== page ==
Nathan R. Jessup

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TARP Alternative By Lt. Daniel Kaffee (Guest Author)

In Congress, Finance, Government Lies, living free, Obama, Socialism, US Senate, World News on February 3, 2010 at 3:27 pm

A refreshingly unique perspective by Lt. Daniel Kaffee. Daniel Kaffee, a life-long friend,  has an extensive background in finance and will be guest-authoring at the Raw Deal from time to time. I am honored to share his practical insights with you, my loyal reader.

Key Facts & Assumptions

◆ The TARP has been an unabashed disaster, and must be subject to a redirection and reallocation of resources in order to more effectively stabilize our economy in the long run, not just a focus on ‘tomorrow’.

◆ The high level solution is decentralization of the financial system, like the tech industry, which will lower systemic risk, foster competition and yield better ideas, services and companies. In order to alleviate the current financial market problems, it is important to understand and address the root causes – not just the symptoms and peripheral issues. Topics such as executive pay, bonus schemes, mortgage application fraud, regulatory fraud, credit derivatives and investment mis-selling all need addressing in time, however the primary concern for now must be to stabilize the global financial system and have it reopen for business.

◆ TARP does not insure that those banks and brokers that receive bailout aid will increase lending. There has been no discernible nor measurable uptick in consumer or B2B lending since the advent of the TARP program. The reality is the market is hoarding liquidity and these banks are doing the same. More importantly consumer lending has been a small, often insignificant part of their business. They made money by trading and through securitization of debt. We are talking about a seismic shift in the business model of multi-national institutions, and this will not happen over night. Banks must be viewed on the same plane as utility companies – not mega-centers for corporate profit. They have generally become massive trading houses and hedge funds with a small consumer-deposits component allowing them ready access to a cheap source of capital.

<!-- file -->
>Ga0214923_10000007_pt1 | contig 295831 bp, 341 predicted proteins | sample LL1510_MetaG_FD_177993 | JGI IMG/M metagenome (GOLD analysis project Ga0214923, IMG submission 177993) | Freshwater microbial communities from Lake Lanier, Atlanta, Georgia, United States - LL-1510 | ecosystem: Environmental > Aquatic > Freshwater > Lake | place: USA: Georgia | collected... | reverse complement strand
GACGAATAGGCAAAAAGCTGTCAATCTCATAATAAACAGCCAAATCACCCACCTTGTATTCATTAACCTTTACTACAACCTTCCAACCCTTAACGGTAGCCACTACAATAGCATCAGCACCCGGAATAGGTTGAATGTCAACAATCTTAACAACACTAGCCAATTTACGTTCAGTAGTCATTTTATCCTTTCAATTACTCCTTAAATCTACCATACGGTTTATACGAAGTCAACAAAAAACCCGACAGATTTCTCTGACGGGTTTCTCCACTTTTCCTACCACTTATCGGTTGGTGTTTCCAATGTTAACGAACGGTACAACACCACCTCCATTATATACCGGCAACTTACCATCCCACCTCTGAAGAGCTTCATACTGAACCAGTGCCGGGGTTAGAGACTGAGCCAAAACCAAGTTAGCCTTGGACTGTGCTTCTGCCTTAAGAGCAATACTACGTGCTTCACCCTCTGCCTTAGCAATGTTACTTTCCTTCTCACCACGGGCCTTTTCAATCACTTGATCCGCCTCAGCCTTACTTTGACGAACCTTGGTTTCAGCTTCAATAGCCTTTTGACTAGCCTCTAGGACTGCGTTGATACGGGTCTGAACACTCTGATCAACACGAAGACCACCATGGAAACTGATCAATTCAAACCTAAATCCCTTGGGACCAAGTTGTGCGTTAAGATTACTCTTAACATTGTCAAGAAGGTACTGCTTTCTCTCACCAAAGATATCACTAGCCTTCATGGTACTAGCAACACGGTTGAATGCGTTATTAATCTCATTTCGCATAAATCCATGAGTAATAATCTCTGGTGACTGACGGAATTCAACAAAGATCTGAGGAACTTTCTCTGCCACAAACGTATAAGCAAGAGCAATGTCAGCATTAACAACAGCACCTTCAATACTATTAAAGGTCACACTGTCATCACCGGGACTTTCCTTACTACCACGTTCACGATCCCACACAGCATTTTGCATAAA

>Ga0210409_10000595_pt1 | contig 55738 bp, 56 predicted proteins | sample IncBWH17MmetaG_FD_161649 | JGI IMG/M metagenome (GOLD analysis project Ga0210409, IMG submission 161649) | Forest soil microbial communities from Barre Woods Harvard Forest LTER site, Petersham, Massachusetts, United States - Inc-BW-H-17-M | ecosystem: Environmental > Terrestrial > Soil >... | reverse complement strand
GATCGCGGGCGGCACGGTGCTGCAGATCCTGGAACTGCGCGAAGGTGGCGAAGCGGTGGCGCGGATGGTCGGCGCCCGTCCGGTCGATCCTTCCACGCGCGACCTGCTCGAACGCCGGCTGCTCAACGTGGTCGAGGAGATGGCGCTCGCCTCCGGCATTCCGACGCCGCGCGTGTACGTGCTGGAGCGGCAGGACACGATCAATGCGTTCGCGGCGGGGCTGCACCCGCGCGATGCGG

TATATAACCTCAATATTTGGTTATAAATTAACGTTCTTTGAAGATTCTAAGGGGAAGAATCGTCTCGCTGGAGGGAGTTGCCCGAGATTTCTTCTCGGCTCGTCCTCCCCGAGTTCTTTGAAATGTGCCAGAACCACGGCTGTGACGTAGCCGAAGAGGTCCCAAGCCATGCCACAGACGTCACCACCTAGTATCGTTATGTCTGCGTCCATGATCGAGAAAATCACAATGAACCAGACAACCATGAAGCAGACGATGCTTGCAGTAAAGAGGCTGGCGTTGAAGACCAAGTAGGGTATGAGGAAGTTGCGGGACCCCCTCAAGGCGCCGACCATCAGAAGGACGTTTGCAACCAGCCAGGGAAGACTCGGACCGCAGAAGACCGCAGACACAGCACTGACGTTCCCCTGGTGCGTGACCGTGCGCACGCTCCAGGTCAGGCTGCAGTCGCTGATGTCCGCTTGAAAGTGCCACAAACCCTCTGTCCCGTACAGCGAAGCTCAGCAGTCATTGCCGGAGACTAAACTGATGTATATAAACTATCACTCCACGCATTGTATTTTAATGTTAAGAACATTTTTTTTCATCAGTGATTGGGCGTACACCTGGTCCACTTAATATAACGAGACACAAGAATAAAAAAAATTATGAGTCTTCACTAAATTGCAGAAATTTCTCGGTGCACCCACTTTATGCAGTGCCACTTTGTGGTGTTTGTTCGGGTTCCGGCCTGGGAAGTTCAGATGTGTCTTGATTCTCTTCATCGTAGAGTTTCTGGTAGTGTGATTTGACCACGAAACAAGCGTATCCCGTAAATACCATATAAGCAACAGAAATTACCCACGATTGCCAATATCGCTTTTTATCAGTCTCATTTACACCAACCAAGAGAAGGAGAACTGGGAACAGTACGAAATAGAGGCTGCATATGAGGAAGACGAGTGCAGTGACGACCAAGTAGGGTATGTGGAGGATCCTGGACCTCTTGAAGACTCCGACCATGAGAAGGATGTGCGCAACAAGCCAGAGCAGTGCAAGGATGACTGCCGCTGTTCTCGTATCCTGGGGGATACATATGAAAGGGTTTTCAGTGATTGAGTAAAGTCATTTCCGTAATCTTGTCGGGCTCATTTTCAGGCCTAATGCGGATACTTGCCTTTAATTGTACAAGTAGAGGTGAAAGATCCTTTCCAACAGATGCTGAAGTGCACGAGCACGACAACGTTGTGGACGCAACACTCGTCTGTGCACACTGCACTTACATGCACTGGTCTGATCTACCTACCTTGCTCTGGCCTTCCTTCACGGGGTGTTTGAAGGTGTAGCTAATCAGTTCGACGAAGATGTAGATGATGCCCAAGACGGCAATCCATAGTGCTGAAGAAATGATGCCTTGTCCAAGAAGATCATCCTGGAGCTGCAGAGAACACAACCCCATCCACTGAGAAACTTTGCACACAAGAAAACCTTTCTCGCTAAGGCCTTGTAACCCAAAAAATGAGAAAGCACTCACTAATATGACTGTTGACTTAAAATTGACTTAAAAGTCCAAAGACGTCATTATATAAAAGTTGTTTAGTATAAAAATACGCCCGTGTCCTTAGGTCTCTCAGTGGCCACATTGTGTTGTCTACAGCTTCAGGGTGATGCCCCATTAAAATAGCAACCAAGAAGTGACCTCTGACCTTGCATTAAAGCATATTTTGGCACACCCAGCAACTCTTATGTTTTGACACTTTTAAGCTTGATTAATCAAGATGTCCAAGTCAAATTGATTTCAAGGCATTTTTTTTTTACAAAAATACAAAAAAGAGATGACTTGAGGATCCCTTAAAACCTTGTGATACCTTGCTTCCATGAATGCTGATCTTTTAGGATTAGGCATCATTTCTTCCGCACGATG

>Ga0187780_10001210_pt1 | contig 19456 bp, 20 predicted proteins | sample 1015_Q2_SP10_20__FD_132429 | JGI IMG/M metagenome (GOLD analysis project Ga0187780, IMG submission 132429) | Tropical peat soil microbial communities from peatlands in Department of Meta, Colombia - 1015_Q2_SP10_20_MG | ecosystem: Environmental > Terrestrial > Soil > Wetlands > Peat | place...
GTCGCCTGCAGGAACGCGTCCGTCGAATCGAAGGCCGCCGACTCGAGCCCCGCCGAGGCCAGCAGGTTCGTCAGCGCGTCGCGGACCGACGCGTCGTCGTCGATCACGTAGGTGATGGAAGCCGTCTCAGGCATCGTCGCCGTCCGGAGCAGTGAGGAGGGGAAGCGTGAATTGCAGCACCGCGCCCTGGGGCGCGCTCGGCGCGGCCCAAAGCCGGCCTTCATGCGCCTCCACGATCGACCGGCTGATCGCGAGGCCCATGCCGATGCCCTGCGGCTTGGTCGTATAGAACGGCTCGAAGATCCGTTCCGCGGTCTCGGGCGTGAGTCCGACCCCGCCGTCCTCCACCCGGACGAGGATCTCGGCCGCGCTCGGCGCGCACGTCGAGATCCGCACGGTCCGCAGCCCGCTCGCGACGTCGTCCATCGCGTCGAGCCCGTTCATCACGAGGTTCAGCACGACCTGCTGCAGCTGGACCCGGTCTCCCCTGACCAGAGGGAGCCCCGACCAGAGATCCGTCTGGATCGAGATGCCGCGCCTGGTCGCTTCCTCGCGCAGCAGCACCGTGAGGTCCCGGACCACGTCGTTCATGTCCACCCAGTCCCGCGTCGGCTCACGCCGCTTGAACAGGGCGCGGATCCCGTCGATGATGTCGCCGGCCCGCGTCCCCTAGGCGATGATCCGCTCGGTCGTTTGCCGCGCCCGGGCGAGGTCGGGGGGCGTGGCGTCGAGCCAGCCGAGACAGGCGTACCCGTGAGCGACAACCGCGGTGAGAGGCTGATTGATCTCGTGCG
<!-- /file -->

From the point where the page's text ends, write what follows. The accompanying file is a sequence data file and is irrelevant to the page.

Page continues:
◆ The Wall Street model of securitization and extreme leverage is obsolete. Big banks and brokers made most of their earnings over the past several years in trading, not consumer lending. And now their derivatives are THE problem. Derivative devaluation does not directly affect the general public except for reducing the bank’s capital position to the point that they’re unable to lend. We must segregate the derivative write-downs from the portion of the bank subject to regulatory capital requirements.

◆ There is a fundamental lack of liquidity in financial markets as too many assets (bonds) are looking for long term homes. There is no single solution to this problem however a number of different processes can aid in freeing up markets. A central mandate of any government action must be to encourage private sector price discovery, without the crutch of a Federal Reserve or Treasury backstop or guarantee. There is a price at which buyers and sellers will conduct business. We must expedite the discovery of that price, not hinder it.

◆ Many home owners paid too much for their houses. Time, inflation and economic growth will eventually solve this problem as long as markets are stabilized and we prevent massive forced foreclosures and liquidations. Efforts to ‘prop up’ home prices are misguided, and we must return to historical levels of wage-to-price ratios, and price-to-rent ratios. Robert Schiller has published ample material about where housing prices should be and will likely stabilize – the question is simply how much money will we burn trying to prevent the inevitable from occurring?

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